I bonds are not eligible to be taxed at state or municipal levels. They can only be taxed at a federal level and the investor can choose to report earnings as income each year or wait until redemption to report the total earnings. If the money is used on redemption for qualified higher education costs, it may be exempt from federal tax as well.

Many investors need both growth AND income to meet their cash goals. The Forbes Investment team has identified five companies that pay you to own them as they grow in Five Dividend Stocks To Beat Inflation, a special report from Forbes’ dividend expert, John Dobosz.

How Are I Bonds Different From Other Investments?

I bonds differ from most other types of investments such as other types of bonds, CDs and stocks in a number of different ways:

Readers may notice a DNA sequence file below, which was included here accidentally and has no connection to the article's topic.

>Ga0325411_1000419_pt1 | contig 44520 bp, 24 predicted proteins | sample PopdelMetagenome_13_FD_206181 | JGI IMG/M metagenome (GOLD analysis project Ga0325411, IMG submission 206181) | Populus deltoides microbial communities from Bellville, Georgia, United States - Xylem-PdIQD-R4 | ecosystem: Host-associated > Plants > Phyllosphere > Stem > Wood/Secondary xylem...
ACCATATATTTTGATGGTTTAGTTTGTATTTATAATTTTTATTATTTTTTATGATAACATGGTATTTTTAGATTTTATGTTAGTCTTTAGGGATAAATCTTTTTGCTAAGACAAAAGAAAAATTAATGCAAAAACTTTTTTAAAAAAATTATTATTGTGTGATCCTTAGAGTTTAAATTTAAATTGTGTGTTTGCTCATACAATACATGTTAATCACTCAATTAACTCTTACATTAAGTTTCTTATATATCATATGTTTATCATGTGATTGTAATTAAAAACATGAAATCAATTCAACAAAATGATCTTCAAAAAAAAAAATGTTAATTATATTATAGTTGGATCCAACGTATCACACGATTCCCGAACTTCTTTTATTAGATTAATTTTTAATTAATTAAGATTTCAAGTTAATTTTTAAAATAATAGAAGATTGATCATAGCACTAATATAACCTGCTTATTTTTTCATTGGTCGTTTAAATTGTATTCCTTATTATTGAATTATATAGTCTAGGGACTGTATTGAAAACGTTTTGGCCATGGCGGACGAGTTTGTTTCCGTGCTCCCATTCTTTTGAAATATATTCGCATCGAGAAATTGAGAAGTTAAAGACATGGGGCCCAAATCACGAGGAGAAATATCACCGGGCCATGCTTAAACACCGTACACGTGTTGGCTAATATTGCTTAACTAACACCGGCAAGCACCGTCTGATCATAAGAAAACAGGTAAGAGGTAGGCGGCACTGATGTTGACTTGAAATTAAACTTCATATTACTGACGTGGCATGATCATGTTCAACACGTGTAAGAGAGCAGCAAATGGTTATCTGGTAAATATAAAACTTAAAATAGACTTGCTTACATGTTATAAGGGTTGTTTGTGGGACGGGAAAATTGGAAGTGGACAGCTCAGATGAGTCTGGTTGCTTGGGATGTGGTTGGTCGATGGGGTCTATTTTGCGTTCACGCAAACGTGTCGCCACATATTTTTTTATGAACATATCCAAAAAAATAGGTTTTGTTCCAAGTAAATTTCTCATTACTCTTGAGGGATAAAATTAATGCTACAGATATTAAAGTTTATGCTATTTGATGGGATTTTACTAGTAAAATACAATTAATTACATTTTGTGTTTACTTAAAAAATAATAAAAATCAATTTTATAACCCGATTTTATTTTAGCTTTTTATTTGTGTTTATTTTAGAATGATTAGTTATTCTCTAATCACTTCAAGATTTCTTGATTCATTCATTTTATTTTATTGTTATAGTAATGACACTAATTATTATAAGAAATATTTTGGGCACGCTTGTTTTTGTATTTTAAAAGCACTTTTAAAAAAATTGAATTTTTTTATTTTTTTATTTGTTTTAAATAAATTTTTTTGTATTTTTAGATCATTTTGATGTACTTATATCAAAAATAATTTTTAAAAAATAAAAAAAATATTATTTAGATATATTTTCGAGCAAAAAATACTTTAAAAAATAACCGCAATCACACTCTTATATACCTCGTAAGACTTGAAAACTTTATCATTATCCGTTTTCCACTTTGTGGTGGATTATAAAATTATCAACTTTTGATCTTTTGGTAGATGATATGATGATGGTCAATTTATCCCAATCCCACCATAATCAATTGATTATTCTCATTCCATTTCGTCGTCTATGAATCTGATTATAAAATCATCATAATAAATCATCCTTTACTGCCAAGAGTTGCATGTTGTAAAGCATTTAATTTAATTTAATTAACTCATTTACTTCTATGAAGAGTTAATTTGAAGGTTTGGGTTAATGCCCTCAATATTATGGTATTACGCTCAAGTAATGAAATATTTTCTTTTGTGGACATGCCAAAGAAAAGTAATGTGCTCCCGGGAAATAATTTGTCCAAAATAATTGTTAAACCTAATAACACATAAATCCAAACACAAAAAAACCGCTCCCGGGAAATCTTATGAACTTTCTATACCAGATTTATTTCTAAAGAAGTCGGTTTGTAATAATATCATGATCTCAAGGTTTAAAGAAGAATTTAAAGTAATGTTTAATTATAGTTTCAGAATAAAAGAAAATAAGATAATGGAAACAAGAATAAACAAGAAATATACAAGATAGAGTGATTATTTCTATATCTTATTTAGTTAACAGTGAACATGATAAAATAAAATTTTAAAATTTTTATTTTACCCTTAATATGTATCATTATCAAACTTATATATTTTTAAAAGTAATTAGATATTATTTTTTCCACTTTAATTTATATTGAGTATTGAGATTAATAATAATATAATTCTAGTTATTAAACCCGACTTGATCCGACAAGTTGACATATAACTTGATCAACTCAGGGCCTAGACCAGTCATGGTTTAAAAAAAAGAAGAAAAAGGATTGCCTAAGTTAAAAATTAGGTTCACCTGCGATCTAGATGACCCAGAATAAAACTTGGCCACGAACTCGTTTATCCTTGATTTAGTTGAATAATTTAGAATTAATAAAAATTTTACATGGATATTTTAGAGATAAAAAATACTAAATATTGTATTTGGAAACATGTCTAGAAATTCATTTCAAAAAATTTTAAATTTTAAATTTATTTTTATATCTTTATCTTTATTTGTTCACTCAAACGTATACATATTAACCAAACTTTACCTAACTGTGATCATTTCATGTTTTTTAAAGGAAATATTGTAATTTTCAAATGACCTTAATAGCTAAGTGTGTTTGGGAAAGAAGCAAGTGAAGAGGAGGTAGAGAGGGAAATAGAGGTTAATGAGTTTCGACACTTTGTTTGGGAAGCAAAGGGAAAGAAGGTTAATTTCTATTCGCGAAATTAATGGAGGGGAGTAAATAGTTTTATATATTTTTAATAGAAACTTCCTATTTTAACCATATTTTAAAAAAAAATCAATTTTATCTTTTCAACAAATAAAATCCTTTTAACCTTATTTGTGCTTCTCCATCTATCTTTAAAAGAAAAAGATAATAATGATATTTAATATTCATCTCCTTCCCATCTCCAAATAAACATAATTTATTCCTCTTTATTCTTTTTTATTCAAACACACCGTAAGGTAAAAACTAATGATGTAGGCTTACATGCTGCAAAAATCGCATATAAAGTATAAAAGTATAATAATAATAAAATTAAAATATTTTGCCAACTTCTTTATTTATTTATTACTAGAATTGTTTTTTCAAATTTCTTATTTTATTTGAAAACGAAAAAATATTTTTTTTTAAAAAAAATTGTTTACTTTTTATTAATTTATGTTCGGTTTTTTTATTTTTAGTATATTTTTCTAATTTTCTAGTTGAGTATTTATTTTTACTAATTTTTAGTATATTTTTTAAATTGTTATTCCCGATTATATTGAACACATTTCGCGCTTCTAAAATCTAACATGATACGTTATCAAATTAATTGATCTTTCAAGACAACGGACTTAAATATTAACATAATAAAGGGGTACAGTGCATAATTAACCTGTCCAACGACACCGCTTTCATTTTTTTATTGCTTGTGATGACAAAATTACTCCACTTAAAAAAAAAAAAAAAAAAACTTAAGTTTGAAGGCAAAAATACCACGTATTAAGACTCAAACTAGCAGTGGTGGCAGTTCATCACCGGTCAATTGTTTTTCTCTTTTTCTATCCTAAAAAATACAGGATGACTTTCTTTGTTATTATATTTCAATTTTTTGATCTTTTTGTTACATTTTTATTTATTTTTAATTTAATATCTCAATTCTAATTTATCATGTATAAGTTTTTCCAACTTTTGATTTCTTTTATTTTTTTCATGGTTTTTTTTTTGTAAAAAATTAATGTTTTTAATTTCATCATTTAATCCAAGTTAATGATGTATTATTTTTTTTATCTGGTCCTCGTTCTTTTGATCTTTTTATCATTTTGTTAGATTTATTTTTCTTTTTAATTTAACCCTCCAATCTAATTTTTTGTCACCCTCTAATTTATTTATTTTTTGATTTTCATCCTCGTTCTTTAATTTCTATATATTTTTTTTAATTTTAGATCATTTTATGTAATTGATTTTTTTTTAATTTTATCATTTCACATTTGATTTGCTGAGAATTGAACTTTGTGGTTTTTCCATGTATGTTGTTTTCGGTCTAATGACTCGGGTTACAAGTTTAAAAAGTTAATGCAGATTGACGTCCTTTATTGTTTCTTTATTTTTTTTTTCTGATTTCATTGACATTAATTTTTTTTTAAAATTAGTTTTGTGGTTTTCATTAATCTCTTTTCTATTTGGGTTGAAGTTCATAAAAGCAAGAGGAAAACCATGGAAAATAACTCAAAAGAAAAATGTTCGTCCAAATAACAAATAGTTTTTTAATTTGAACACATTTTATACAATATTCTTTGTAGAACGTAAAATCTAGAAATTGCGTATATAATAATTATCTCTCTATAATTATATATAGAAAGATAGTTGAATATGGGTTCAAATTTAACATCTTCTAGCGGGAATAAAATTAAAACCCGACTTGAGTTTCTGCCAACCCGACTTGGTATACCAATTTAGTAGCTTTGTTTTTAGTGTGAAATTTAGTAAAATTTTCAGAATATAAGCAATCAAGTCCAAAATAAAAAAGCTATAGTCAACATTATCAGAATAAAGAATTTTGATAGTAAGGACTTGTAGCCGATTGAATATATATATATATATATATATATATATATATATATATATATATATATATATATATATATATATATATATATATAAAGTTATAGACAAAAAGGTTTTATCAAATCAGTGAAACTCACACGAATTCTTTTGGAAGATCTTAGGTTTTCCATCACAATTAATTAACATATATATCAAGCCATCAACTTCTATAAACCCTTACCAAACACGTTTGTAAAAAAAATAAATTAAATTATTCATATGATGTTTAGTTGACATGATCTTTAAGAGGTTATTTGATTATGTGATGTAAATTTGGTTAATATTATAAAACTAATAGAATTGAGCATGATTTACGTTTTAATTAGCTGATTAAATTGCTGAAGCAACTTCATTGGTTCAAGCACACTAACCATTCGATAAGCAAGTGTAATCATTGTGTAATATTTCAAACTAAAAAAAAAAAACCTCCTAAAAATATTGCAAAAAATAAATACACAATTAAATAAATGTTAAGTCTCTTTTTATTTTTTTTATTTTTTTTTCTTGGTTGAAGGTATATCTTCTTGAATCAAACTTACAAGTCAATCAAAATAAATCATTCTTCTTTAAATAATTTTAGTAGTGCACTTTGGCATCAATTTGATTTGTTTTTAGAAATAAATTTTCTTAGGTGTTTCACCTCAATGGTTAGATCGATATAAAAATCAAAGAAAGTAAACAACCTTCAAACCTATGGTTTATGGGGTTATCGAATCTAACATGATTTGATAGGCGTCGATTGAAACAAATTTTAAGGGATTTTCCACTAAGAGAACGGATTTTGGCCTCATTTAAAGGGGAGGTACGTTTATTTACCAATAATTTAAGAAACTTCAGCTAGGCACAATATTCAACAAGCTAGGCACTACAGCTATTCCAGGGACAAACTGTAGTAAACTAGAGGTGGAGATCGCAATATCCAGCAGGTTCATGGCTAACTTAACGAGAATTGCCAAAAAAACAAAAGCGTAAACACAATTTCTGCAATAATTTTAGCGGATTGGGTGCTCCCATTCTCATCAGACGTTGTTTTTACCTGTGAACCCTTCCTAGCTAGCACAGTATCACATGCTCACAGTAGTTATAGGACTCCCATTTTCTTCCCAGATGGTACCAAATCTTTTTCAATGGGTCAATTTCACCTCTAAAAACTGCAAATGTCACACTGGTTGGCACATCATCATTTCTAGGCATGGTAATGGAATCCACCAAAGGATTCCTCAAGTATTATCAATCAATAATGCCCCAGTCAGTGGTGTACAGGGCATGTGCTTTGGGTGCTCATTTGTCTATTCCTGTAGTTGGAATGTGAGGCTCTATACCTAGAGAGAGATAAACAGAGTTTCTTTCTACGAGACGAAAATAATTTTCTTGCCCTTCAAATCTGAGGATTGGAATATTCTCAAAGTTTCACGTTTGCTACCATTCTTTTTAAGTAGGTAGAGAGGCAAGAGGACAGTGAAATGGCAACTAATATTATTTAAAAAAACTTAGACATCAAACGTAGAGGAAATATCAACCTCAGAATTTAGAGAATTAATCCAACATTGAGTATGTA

• I bonds have a long-term maturity. CDs, for example, mature after a period of 1-5 years, whereas I bonds mature at 30 years.
  • The composite interest rate of an I bond is also fairly unique. Most other bond types do not have inflation-adjusted interest rates.
  • I bonds can only be purchased directly from the U.S. Treasury and not from any secondary markets.

I Bonds Vs. Treasury Bills

I bonds and U.S. Treasury bills are both backed by the full credit of the U.S. government. But there are several key differences between I bonds and U.S. Treasury bills:

  • Treasury bills are short-term investments, having terms from four weeks to one year.
  • Treasury bills can be purchased through mutual funds and exchange-traded funds (ETFs), banks, secondary markets, brokerages or financial advisors, as well as directly from Treasury Direct in their regularly occurring auctions.